But the role of actor seems to suit him gorgeously! He can channel that hyper-empathy, examine it, wear it on stage, and then cast it off at the end of the show. Even though his empathy isn't easily cast off (or he would likely have learned to do that long ago) he can consider moments of overwhelming emotion shared from others as learnings, as research. As an actor, you do feel other's feelings. You feel them and you harness them and you show them. Then, you put them away.

DECLYN: "Thanks! It's not as challenging as it could have been. The girl playing Rizzo is good so it makes it easier for me."

Acting could be a dangerous thing for someone with his social challenge - a hyper-empathy mixed with a strong feeling of self-importance - but it can also be a brilliant place for exploring and channeling and using his passion wisely.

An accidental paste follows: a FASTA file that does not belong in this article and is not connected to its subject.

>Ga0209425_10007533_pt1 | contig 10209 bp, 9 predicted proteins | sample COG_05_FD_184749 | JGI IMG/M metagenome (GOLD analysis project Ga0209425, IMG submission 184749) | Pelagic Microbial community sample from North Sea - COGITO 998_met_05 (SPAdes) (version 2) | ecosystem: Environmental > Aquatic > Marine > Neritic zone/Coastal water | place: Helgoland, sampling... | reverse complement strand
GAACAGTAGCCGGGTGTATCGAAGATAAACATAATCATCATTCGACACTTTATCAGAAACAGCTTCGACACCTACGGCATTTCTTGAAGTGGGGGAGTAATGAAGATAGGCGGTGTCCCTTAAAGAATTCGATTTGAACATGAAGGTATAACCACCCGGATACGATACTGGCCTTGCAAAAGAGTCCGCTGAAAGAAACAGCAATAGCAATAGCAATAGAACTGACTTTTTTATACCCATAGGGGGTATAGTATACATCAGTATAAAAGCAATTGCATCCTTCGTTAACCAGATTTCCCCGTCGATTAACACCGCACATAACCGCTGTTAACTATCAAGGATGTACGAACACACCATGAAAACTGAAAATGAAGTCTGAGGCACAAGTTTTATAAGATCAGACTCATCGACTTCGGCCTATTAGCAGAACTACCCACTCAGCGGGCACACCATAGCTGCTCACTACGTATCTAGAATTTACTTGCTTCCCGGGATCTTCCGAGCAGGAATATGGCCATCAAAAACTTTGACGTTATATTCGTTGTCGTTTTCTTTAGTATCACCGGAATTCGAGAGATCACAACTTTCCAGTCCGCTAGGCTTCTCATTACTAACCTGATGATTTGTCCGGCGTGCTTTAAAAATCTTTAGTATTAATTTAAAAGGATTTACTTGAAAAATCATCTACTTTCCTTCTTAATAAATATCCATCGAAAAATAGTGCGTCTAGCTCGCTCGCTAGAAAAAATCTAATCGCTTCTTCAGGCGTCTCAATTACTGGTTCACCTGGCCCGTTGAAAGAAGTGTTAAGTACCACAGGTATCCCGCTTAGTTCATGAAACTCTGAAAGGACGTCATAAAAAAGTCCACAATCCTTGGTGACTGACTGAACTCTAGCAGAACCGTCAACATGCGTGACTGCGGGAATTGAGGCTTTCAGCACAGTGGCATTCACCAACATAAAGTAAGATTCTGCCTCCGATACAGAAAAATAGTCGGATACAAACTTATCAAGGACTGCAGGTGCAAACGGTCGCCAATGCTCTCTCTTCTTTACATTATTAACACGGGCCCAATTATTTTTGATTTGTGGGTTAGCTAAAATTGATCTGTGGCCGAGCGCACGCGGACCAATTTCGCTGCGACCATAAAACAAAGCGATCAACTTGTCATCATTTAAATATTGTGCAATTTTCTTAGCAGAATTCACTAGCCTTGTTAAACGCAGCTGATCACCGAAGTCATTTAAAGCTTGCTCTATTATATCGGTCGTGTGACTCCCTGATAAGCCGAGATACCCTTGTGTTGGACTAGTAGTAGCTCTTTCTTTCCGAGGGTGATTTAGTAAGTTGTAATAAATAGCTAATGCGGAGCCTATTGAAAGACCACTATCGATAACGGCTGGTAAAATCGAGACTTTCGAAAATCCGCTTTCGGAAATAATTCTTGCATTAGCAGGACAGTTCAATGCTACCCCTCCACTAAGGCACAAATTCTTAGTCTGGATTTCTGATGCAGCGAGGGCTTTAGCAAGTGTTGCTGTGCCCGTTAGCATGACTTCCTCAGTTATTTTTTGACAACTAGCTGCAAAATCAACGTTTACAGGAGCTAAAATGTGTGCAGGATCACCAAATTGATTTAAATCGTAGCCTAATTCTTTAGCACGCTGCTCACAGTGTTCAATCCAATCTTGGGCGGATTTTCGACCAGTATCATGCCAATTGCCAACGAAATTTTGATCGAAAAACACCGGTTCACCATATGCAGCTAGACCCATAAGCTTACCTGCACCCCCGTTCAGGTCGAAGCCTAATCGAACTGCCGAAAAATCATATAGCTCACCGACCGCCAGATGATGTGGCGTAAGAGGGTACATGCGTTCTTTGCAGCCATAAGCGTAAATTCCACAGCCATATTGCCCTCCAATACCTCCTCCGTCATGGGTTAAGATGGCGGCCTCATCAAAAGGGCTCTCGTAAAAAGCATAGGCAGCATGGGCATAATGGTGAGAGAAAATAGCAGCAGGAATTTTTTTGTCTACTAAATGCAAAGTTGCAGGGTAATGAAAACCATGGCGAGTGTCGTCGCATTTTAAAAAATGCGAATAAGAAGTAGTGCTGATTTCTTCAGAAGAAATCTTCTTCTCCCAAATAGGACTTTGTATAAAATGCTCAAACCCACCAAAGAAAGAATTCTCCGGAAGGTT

ME: "Ya, you have a great cast! It's fantastic to see how well you all work together. The way you help each other shine."

As a mom watching her youngest son sort out who he is and how to make the best of that, well, I'm overwhelmed with love, happiness, and gratitude to watch him choose to make acting brilliant for himself.

Also, I'm totally lucky to have been in the audience for Grease (three times!!) and can't wait for their next production!!

I hope with all of my heart that you and your loved ones are always able to discover ways to bring out the best in your gifts/challenges!!

Hugs, smiles, and love!!!
Autism Answers with Tsara Shelton (Facebook) /

Wednesday, January 4, 2017

Autism Answer: Ask For The Why Of Actions

A Thought While Sipping Coffee: 

When I see adults talking to children with an attitude of, "I am the boss of you and you're only being 'good' when you do as I say," I can feel like I'm lost and alone and unsure of what action I should take, and I often feel like crying.